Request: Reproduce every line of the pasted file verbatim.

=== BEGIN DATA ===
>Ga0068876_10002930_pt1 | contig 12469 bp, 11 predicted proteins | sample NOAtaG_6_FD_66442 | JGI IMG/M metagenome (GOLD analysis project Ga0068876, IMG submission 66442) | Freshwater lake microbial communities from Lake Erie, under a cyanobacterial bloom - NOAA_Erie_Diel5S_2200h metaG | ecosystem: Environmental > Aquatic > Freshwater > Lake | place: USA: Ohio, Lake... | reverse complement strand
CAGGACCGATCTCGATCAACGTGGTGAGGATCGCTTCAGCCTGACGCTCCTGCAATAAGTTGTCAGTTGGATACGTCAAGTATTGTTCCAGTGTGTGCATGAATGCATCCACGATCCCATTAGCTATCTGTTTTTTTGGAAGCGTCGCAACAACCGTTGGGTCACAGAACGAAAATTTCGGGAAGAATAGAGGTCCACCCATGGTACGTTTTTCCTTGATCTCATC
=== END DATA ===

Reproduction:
>Ga0068876_10002930_pt1 | contig 12469 bp, 11 predicted proteins | sample NOAtaG_6_FD_66442 | JGI IMG/M metagenome (GOLD analysis project Ga0068876, IMG submission 66442) | Freshwater lake microbial communities from Lake Erie, under a cyanobacterial bloom - NOAA_Erie_Diel5S_2200h metaG | ecosystem: Environmental > Aquatic > Freshwater > Lake | place: USA: Ohio, Lake... | reverse complement strand
CAGGACCGATCTCGATCAACGTGGTGAGGATCGCTTCAGCCTGACGCTCCTGCAATAAGTTGTCAGTTGGATACGTCAAGTATTGTTCCAGTGTGTGCATGAATGCATCCACGATCCCATTAGCTATCTGTTTTTTTGGAAGCGTCGCAACAACCGTTGGGTCACAGAACGAAAATTTCGGGAAGAATAGAGGTCCACCCATGGTACGTTTTTCCTTGATCTCATC